When 26-year-old Todd Haimes joined NYC’s Roundabout Theatre Company in 1983, no one could have predicted—including Todd himself—that he would go on to become its driving force for 40 years—making Roundabout his home, and making Roundabout the home for so much theatrical risk, invention, and triumph. No one else could have created the theatrical powerhouse he would lead the institution to become.
We are forever indebted to and inspired by Todd and his brand of leadership, vision, and personal sacrifice that made Roundabout what it is today. In gratitude, we commit to rename our flagship American Airlines TheatreSM the Todd Haimes Theatre in 2024 and continue the work he began. This tribute is our thank you to Todd as well as a way to keep him central to all we do moving forward. We hope you will consider making a gift in Todd’s memory to help us continue fulfilling his vision or learn more about making a leadership gift to support the renaming of the Todd Haimes Theatre.
Many thanks to Lawrence Kaplen, Katheryn Patterson Kempner, and Thomas E. Tuft for leading the renaming effort as well as Jeanne and Tom Hagerty, Sylvia Golden, The Kaplen Brothers Fund, The Kaplen Foundation, Stephanie and Ron Kramer, Chip Seelig, Beryl Snyder, Mary C. Solomon, and Fran and Paul Turner for their generous support.
When founder Gene Feist hired Todd, Roundabout had already declared bankruptcy; within the first few years, with his unique combination of creative vision and management savvy, he brought the company out of the red, and kept building from there. The theatre that once operated out of a Chelsea grocery store had several downtown homes. Under Todd’s leadership, each venue saw artistic achievements that fortified Roundabout’s place in the New York theatre.
In 1991, Todd moved the company to midtown’s Criterion Center, making its shows Tony Awards-eligible. In its eight years there, Roundabout began its unparalleled NYC leadership role as the city’s leading source of quality productions of treasured works from such stars as Liam Neeson, Natasha Richardson, Jason Robards Jr., Christopher Plummer, Brian Bedford, Helen Mirren, F. Murray Abraham, Boyd Gaines, Kate Burton, Danny Burstein, Jane Krakowski, LaChanze, Cherry Jones, Blythe Danner, Liev Schreiber, and Bill Irwin.
This period also saw Roundabout’s first musical revival, the financially-risky-yet-ultimately-triumphant She Loves Me—its first ever Broadway revival—beginning what would become a decades-long creative partnership between Todd and director Scott Ellis.
Meanwhile, in a theatre adjoining Criterion Center Stage Right, Todd opened another space named for longtime benefactor Laura Pels that was home to new and less familiar works—an initiative that would only expand over the next decades.
In 1996, transforming Henry Miller’s Theatre on West 43rd Street, Todd found the perfect home for a Sam Mendes-Rob Marshall staged revival of Cabaret. Alan Cumming and Natasha Richardson starred in the inventive, environmental production at the newly renamed Kit Kat Klub, until a nearby construction accident forced its sudden closure; Todd and Roundabout struck a deal to take over the legendary Studio 54, creating a new Broadway theatre—a venue it operates to this day.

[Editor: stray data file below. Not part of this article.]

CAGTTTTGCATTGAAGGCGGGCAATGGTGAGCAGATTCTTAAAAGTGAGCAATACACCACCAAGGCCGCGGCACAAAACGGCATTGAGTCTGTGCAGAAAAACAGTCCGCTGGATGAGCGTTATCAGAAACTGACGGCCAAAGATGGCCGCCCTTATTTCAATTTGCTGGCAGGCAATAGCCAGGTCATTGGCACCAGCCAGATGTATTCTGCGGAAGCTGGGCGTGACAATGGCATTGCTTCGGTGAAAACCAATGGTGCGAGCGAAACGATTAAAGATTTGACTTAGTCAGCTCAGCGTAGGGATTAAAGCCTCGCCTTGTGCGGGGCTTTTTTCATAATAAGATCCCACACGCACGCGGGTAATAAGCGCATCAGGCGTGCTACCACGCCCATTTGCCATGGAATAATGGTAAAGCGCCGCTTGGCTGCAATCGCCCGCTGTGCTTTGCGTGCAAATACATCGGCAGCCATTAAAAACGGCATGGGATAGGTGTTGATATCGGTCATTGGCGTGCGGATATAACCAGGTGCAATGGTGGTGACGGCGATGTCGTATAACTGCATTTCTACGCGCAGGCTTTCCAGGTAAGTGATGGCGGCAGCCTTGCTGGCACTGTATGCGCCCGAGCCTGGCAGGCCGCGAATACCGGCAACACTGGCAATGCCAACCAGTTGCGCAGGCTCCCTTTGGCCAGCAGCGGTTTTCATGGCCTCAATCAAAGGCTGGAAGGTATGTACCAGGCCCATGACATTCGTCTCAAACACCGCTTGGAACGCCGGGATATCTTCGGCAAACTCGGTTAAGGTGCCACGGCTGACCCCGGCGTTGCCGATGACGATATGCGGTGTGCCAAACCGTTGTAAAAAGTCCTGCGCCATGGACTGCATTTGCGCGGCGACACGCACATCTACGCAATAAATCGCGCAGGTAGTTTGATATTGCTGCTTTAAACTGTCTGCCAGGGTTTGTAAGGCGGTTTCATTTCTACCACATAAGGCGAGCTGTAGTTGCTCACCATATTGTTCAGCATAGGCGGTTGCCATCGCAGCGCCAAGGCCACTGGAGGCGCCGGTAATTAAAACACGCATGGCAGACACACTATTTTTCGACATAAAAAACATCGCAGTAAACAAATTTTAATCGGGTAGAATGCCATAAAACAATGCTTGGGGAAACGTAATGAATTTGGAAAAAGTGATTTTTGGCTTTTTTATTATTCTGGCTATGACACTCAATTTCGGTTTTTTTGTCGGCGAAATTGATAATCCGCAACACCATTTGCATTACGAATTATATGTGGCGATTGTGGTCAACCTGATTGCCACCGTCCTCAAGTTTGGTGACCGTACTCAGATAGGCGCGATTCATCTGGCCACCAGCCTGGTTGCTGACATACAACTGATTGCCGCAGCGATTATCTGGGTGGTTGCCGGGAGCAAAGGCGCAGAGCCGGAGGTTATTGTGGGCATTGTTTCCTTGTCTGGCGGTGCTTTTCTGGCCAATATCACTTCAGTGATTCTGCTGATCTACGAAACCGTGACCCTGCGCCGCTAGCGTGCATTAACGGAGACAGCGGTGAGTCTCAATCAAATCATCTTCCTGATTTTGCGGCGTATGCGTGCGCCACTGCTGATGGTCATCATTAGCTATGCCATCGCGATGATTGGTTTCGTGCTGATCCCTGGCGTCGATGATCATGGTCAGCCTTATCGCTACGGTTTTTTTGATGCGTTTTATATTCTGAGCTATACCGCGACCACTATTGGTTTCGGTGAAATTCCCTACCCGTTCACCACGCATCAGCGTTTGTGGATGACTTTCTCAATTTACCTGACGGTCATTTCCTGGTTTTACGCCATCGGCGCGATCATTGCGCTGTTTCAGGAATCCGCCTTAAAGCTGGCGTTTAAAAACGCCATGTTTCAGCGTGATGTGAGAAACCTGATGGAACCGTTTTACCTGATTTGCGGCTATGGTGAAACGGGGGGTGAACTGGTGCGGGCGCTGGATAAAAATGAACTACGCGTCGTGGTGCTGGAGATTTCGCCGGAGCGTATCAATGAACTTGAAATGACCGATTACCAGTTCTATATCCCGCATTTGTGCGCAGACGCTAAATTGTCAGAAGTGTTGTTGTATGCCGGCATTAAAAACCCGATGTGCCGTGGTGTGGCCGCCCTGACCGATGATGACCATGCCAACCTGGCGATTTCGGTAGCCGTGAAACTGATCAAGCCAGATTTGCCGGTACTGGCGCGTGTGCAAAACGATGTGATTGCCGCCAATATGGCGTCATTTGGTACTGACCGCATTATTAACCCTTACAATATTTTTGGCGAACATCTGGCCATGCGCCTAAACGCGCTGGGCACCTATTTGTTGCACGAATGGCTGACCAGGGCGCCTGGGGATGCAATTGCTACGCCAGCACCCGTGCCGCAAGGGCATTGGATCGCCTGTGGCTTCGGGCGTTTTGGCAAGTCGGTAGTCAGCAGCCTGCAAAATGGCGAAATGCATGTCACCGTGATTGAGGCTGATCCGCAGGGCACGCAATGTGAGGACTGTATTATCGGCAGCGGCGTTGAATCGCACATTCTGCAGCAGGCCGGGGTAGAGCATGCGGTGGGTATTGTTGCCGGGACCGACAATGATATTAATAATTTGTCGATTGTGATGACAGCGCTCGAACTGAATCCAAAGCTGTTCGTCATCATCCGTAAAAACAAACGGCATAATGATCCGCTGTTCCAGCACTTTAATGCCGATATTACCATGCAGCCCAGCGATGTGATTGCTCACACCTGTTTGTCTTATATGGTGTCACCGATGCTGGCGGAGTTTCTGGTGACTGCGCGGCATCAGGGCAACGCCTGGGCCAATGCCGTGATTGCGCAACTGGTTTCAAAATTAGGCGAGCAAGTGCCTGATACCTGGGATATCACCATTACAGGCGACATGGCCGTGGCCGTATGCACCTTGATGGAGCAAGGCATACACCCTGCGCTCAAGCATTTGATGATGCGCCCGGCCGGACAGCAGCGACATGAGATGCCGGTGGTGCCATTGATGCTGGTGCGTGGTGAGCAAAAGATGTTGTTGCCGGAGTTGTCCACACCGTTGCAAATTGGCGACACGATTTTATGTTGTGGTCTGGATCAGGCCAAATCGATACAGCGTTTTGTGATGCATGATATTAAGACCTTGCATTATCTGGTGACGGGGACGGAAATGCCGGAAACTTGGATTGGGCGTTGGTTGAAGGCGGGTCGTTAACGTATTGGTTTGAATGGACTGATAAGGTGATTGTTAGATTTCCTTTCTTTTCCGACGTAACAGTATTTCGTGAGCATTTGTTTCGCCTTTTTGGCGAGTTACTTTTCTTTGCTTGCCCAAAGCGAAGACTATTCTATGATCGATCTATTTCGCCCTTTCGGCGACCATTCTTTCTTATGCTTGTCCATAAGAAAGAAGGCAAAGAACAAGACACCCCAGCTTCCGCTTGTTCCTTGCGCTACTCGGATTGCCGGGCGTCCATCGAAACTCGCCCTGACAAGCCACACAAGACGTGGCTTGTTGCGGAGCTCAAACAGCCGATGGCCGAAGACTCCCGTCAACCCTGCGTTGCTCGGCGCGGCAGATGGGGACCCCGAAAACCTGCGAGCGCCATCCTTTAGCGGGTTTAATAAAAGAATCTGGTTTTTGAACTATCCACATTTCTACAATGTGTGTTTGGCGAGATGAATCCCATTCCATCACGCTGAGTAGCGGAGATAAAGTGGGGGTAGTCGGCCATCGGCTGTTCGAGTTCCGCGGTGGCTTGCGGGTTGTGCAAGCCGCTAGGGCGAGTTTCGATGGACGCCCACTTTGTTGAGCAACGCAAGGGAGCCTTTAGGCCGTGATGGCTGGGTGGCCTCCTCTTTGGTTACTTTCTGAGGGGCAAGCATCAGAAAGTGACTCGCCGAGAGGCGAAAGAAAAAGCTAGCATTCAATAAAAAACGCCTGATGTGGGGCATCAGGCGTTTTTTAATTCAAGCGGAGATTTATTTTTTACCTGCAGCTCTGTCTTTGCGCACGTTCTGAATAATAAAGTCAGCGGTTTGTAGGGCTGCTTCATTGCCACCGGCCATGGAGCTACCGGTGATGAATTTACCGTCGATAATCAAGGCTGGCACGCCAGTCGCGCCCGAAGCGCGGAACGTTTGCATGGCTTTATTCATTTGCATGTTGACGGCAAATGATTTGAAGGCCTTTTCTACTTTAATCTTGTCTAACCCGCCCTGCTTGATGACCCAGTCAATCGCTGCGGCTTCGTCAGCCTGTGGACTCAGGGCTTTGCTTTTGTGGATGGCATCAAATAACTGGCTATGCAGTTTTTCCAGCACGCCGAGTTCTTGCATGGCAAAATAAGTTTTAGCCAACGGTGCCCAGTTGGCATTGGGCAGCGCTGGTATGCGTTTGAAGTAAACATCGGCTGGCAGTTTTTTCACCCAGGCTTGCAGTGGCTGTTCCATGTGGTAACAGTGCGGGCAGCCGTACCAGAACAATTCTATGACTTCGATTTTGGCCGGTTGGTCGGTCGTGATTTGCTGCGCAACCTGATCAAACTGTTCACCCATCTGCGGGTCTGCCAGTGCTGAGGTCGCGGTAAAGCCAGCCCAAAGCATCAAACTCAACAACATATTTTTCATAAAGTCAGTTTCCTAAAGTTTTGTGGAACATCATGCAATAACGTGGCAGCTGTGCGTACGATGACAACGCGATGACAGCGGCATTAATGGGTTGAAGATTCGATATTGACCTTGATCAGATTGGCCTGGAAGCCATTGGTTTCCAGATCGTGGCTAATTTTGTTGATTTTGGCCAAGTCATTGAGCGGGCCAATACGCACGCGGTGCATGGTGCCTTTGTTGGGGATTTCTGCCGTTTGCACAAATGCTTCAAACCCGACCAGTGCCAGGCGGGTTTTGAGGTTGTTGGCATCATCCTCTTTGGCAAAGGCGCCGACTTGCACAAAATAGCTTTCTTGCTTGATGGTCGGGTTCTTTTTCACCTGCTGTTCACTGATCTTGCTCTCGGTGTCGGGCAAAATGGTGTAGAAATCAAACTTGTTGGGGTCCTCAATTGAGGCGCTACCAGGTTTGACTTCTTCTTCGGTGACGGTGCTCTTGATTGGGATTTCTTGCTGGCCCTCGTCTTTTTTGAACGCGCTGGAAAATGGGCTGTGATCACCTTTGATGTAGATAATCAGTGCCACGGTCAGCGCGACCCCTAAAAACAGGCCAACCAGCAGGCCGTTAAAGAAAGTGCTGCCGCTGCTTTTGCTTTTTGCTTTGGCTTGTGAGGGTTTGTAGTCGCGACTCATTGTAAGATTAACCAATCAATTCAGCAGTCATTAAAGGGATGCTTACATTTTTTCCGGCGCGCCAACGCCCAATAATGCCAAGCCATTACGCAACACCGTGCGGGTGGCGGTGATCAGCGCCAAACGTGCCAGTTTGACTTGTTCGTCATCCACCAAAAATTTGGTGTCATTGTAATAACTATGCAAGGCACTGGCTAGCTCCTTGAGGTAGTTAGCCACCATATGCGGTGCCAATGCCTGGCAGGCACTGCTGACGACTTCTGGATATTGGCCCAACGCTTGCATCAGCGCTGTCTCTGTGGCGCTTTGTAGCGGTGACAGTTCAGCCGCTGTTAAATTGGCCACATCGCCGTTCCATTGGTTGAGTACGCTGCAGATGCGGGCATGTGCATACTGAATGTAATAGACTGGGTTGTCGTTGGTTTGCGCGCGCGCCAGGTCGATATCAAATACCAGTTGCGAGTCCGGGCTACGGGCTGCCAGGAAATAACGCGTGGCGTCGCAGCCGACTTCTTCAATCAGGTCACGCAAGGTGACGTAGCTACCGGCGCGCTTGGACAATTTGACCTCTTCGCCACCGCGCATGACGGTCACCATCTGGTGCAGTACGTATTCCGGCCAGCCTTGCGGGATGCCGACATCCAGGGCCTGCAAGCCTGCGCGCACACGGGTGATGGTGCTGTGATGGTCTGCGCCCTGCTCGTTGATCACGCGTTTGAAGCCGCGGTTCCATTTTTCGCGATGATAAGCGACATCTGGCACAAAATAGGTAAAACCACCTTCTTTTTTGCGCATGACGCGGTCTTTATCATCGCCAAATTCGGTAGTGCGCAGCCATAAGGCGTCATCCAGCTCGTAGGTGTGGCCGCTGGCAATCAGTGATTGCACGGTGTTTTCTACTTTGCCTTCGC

After undertaking a breathtaking renovation of 1918’s Selwyn Theatre on West 42nd Street, as part of the rejuvenation of Times Square, Todd and Roundabout opened the new American Airlines TheatreSM as the company’s flagship venue, with the 2000 production of The Man Who Came to Dinner, starring Nathan Lane and Jean Smart; a production that was later aired on PBS.
In their years under Roundabout’s care, the American Airlines TheatreSM, Studio 54, and the Stephen Sondheim Theatre (as the renovated Kit Kat Klub was renamed in 2010) have created a centerpiece of great Broadway theatre, old and new, in the heart of Times Square.
Meanwhile, opening the Harold and Miriam Steinberg Center for Theatre in 2004, Todd created two Off-Broadway spaces for diverse, new works and lesser known revivals, at both the Laura Pels Theatre and the Black Box Theatre which houses Roundabout Underground. With the Underground, Todd envisioned a lower-pressure space for new writers to launch their careers away from the pressures and glare of the main stem.
His commitment to broadening and deepening the American canon would go on to inspire Roundabout’s Refocus Project, shining a new spotlight on historically great plays from marginalized communities.
Todd led Roundabout to national recognition for its offstage programming as well. Launched in 1996, Education at Roundabout is the most expansive education program of any theatre in the country, highlighted by the Theatrical Workforce Development Program; and was selected by the NYC Department of Education to create remote arts programming during the COVID-19 shutdown.
Todd will always be our guiding light. He brought this family of theatre makers and theatre lovers together to make magic on stage and in communities throughout our city for nearly 40 years and together we will ensure that Roundabout thrives in his honor for years to come.